TO THE NEW YORK CONVENTION.
Head-Quarters,New York, 12 August, 1776.
As the time is certainly near at hand, and may be hourly expected, which is to decide the fate of this city and the issue of this campaign, I thought it highly improper, that persons of suspected character should remain in places, where their opportunities of doing mischief were much greater, than in the enemy’s camp. I therefore have caused a number of them to be apprehended and removed to some distance; there to remain until this crisis is passed. Having formerly mentioned this subject to your honorable body, I would not again trouble them in a business, which former connexions, obligations, and interests must make very unpleasant, and which, I apprehend, must have been in danger of failing in the execution, unless done with all possible secrecy and despatch. I postponed this most disagreeable duty until the last moment; but the claims of the army upon me, and an application from a number of well affected inhabitants, concurring with my own opinion, obliged me to enter upon it while time and circumstances would admit. I have ordered a very strict attention to be paid to the necessities of the gentlemen apprehended, and to their comfortable accommodation in every respect, both here and at the places of their destination. I have also written to the Committee of Queen’s county, that this step is not to be considered as making their property liable to any injury or appropriation, unless they should receive directions from your honorable body, to whom I have referred them on this subject; being resolved in all cases, where the most absolute necessity does not require it, to confine myself wholly to that line, which shall exclude every idea interfering with the authority of the State.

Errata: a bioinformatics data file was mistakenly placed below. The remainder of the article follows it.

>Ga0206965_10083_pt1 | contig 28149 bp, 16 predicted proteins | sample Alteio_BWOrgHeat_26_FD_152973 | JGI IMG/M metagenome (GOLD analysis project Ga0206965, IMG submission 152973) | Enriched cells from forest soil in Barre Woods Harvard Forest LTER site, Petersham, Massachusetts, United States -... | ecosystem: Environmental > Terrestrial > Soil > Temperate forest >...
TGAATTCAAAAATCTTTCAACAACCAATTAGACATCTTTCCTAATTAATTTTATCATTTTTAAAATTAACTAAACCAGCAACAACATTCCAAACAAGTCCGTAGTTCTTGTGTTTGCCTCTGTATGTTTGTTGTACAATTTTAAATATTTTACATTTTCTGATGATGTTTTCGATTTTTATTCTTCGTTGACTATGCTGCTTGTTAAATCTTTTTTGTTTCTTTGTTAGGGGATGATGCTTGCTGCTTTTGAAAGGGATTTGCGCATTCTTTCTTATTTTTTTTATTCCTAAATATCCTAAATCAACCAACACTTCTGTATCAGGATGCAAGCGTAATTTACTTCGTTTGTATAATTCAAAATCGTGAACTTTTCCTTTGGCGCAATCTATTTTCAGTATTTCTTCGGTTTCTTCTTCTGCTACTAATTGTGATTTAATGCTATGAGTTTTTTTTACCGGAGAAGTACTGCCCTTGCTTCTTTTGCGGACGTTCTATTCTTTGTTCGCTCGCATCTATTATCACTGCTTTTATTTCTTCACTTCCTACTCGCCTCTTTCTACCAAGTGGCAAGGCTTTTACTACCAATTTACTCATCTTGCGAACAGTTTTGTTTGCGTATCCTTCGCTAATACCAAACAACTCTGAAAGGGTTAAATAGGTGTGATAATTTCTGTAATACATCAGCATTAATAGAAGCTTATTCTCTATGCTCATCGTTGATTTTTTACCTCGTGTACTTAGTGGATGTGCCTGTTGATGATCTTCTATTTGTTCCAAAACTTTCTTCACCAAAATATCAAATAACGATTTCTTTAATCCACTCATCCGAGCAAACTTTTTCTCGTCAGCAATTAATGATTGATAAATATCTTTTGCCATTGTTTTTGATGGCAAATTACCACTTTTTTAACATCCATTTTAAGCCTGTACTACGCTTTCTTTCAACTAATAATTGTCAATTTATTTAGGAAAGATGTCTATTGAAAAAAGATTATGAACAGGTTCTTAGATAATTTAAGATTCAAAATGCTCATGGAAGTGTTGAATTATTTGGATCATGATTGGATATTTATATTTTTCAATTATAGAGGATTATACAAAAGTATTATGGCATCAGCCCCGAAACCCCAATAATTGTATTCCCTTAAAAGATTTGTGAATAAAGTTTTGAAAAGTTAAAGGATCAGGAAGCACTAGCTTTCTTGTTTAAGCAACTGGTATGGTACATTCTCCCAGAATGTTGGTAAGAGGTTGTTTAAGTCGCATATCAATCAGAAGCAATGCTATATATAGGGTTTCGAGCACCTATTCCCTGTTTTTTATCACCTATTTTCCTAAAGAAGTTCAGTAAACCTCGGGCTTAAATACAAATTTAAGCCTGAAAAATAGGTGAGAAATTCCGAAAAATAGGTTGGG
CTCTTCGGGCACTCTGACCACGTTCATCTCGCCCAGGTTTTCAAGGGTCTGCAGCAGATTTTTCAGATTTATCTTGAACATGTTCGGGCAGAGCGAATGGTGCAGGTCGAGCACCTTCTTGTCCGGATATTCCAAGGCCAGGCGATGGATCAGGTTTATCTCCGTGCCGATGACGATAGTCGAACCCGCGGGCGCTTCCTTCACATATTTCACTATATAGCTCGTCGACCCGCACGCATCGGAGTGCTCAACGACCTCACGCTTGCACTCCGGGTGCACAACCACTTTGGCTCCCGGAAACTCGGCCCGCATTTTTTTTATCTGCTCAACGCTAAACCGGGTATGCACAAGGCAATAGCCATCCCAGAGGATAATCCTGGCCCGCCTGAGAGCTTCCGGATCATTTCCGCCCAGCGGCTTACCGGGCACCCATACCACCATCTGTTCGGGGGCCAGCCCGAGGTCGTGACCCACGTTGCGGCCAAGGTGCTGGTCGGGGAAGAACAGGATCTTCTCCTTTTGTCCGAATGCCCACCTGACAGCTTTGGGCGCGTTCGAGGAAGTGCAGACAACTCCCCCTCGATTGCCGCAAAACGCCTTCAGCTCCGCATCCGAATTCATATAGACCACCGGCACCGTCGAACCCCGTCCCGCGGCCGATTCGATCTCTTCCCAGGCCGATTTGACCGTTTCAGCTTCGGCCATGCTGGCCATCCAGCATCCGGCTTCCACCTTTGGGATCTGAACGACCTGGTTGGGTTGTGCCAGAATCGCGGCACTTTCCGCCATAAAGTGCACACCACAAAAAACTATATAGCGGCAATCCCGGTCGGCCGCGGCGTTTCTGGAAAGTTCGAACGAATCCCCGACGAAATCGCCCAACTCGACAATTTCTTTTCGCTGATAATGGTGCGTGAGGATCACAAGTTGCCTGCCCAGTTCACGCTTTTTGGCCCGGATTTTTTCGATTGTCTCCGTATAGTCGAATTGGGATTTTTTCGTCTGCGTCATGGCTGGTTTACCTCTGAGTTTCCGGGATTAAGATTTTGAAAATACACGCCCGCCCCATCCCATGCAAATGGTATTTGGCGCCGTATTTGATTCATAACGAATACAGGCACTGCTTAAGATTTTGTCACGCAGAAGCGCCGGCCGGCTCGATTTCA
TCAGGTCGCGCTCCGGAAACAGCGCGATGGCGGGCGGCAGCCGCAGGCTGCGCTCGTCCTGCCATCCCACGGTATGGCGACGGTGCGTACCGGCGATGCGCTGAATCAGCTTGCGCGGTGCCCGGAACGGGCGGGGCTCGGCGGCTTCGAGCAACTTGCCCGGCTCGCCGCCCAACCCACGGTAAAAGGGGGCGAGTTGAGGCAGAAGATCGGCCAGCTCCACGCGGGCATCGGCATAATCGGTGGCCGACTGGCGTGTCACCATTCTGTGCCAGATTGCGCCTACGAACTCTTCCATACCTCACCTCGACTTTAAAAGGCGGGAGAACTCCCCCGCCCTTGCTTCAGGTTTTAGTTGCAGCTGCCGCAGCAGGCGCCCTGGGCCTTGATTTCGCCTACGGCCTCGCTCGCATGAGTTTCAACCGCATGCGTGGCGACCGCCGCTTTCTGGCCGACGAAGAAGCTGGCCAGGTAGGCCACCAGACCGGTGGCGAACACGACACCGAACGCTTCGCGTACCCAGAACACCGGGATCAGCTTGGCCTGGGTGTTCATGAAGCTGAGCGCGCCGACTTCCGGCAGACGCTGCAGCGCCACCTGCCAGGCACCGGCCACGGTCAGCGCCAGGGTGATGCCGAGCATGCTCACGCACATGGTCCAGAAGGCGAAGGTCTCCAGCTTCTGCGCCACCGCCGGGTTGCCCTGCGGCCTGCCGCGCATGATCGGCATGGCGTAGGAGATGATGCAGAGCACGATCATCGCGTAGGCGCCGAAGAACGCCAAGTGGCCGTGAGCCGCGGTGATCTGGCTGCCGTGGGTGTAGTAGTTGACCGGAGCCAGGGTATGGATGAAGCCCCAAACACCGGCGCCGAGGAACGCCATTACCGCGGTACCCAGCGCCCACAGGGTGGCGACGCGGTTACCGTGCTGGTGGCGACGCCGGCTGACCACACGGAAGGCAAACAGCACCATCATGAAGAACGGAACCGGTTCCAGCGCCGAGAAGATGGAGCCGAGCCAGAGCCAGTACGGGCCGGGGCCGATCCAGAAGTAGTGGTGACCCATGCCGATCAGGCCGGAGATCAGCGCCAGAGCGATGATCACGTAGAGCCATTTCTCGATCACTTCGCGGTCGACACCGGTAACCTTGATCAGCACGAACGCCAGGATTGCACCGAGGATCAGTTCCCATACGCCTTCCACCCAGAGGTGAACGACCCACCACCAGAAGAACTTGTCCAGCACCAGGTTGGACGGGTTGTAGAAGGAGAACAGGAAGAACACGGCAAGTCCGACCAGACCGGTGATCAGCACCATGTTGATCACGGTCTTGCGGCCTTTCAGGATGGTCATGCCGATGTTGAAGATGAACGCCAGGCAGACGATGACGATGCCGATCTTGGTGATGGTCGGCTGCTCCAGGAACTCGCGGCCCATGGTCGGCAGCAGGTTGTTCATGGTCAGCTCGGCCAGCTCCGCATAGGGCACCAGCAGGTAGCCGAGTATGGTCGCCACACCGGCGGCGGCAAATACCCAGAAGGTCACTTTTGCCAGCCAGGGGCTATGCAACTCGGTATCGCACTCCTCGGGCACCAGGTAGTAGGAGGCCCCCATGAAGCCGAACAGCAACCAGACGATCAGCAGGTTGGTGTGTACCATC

Some of these gentlemen have expressed doubts, and raised difficulties, from engagements they lay under to your honorable body, or to some committees. They do not appear to me to deserve much attention, as they cannot, with any propriety, be charged with a breach of any parole under their present circumstances; but I beg leave to submit to your consideration the propriety of removing the pretence. I am, Gentlemen, with great respect and regard, &c.1